Archeology News for November 2008

This month, archeologists have been having a field day in Bulgaria and in Greece, as two exciting discoveries have been revealed. One focuses on the possessions of a former ancient aristocrat, while the other takes a look at how farming communities of the past once lived.

Chariots of the Past

In the southeastern part of Bulgaria, a Thracian chariot dating back 1,800 years has been uncovered in a burial mound. Possessing four wheels and a bronze sheath, the chariot was discovered surrounded by a variety of objects of wood and leather. Some believe that the remains of horses were found, as well as ancient pieces of their harnesses. This year has proven quite exciting for Bulgaria researchers, as this is the second chariot of its kind (fully intact) that has been unearthed.

The bronze-plated wooden chariot (which measures four feet across) offers a beautifully decorated scene consisting of Thracian mythology. Some figures in the detail show leaping panthers and a carving of a mythological creature that carries the body of a panther and a dolphin tail.

It is believed that the funerary mound they’ve happened upon once belonged to a wealthy Thracian aristocrat who was laid to rest with his possessions.

The country is not new to such burial mounds, as about 10,000 Thracian mounds have been detected throughout the country. For the most part, they serve as covering for monumental stone tombs. Sadly, they also fall victim to the destruction that comes at the hands of people looking for long-lost treasures. The contents of many ancient tombs are smuggled into other countries for a hefty price.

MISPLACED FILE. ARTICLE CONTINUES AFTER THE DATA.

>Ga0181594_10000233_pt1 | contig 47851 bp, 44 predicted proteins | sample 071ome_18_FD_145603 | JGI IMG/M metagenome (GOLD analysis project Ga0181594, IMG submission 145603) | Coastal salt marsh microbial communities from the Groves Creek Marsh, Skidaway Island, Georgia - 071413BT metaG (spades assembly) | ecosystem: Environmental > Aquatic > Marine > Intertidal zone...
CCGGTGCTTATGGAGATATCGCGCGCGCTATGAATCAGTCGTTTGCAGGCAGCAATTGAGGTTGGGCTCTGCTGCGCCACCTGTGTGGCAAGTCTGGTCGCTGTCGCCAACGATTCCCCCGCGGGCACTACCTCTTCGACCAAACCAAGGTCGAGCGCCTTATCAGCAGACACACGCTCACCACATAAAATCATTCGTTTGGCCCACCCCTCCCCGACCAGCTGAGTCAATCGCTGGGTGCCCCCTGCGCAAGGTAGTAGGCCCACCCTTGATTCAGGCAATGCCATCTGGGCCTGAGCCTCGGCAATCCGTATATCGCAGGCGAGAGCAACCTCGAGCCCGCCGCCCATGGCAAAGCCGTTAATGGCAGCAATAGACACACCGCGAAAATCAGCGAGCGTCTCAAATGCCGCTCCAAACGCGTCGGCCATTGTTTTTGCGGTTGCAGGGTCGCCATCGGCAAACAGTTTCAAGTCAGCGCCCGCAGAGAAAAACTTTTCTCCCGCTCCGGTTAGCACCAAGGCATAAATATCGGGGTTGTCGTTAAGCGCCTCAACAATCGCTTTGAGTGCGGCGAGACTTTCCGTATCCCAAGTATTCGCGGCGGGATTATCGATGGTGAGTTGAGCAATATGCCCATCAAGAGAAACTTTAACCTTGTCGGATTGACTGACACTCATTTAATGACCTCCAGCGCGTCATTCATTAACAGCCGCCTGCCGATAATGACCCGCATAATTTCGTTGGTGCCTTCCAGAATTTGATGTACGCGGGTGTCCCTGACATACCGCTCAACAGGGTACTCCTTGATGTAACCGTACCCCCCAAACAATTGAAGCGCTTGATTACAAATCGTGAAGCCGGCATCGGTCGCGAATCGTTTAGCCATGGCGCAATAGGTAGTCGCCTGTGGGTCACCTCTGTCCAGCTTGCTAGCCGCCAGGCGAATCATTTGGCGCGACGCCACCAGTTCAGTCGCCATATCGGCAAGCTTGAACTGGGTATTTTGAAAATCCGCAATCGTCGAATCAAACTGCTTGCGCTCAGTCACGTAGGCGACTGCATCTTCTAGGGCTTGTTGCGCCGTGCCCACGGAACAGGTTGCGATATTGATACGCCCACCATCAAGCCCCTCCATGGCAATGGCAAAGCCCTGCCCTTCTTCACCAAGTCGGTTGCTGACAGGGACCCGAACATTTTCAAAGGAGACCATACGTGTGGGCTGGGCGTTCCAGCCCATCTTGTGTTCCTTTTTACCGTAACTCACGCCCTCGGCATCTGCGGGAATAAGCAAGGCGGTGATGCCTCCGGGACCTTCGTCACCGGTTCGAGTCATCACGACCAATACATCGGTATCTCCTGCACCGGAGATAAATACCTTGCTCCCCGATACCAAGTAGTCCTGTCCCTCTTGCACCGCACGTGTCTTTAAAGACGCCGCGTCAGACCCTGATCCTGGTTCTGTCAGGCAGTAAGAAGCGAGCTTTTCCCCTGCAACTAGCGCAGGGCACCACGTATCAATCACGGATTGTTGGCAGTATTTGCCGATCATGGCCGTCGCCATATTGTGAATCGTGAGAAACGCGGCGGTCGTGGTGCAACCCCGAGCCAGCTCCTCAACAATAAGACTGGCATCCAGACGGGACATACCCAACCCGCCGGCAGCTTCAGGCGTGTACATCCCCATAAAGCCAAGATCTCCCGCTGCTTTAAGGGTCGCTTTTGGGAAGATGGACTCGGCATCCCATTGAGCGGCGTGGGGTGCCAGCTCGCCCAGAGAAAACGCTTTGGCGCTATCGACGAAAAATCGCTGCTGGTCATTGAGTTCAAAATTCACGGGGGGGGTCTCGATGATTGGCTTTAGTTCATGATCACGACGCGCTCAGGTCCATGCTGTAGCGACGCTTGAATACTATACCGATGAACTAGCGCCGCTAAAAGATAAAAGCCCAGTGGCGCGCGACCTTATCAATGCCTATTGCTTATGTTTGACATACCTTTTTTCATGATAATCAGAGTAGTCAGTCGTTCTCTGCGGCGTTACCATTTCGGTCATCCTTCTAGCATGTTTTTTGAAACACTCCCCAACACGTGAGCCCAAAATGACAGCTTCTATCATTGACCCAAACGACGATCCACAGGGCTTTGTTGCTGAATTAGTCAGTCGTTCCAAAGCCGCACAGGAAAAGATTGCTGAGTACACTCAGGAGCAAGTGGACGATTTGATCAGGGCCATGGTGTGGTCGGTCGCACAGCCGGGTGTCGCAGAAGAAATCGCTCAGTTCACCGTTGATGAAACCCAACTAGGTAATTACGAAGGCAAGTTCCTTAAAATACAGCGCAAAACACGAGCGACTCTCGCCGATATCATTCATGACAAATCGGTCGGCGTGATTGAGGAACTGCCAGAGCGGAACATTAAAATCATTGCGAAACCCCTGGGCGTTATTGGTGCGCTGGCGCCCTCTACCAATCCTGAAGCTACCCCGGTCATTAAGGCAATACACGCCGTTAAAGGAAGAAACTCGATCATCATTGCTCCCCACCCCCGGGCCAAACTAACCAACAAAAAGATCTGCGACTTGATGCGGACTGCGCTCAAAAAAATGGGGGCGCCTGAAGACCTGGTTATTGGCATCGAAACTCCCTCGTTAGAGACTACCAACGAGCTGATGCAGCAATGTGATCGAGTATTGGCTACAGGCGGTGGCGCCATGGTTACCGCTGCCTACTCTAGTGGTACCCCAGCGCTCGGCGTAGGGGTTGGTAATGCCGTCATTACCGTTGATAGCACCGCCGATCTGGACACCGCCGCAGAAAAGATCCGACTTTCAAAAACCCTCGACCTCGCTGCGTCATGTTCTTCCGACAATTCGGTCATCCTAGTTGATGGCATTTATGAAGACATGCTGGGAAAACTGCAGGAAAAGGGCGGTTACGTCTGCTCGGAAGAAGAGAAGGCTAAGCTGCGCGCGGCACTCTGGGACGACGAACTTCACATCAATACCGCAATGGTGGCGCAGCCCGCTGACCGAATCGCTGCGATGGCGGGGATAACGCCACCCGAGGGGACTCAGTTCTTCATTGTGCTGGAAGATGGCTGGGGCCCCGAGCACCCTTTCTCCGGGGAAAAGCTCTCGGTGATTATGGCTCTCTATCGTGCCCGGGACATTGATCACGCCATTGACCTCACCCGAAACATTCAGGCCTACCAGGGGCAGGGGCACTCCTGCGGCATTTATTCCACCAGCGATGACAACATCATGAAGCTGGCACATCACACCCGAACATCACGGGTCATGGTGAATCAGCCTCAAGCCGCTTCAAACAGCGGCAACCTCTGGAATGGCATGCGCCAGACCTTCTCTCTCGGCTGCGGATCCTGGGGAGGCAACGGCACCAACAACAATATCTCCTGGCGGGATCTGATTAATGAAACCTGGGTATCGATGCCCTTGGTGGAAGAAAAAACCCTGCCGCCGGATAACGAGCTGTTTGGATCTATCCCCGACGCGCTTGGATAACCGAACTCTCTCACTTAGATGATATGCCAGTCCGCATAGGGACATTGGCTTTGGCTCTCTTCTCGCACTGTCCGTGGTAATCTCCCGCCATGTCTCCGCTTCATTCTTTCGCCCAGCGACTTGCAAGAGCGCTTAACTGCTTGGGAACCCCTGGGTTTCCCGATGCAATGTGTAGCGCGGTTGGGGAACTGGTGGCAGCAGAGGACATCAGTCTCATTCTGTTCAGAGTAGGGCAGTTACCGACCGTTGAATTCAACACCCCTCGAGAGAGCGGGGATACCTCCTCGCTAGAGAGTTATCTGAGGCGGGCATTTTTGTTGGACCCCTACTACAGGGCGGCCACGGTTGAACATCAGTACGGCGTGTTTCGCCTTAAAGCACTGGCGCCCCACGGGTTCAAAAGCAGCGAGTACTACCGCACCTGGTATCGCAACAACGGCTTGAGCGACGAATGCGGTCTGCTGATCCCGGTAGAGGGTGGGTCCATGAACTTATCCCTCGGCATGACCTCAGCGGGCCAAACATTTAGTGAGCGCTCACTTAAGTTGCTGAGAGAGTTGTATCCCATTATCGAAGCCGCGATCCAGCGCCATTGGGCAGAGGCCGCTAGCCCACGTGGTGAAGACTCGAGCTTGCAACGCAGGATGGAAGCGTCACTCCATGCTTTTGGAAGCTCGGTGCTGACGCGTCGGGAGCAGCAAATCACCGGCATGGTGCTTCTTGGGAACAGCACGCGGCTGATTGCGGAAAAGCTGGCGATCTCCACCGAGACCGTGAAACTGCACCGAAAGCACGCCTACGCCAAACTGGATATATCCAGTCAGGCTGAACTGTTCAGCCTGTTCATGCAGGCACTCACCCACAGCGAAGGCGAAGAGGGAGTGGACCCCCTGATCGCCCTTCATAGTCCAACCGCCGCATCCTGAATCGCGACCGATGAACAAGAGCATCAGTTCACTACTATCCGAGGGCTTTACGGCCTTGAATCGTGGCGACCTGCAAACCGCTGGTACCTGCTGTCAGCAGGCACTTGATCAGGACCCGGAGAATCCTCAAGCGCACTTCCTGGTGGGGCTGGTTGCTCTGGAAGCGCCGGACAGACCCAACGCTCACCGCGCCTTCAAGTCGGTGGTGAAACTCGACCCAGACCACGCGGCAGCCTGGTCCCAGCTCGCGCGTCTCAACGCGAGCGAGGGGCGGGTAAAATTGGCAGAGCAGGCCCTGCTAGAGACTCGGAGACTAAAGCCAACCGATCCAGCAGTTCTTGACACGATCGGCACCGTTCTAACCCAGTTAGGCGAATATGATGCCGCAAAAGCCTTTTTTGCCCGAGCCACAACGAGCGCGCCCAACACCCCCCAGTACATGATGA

If you are wondering who the Thracians are, you may remember their mentioning in the Iliad (written by Homer), who states they are allies of Troy. This group of Indo-European nomadic people positioned themselves in the central part of the Balkans some 5,000 years ago. In the 1st century, they were conquered by Rome, and later assimilated into the culture of the Slavs, who invaded the land during the 6th century. Unfortunately, no written language was left behind. No records from the culture exist.

Ancient Farming in Greece

Central Greece is the location where archeologists have been exploring the remains of a Neolithic farming settlement that dates back to 6,500 years ago. While the settlement doesn’t seem to be too big, the ruins are still a great find for archeologists called to take a look at what workers discovered while digging for a gas line close to the village of Vassili in Thessaly , located 170 miles north of Athens.

A great deal of antiquities have been found in Central Greece, joining the remains of the houses at this particular site, which revealed wooden and unbaked clay construction. In the vicinity, stone tools, oven, terra-cotta figurines, stone axes, and pottery vases were uncovered.

In the past, Thessaly gained the reputation of delivering some of the most fertile lands in the region. Some of the first farmers in Greek history were drawn to the areas, which is why the ruins of more than 300 settlements have been uncovered over the years. These discoveries allow researchers to shed light on some of the major towns that developed in the ancient past.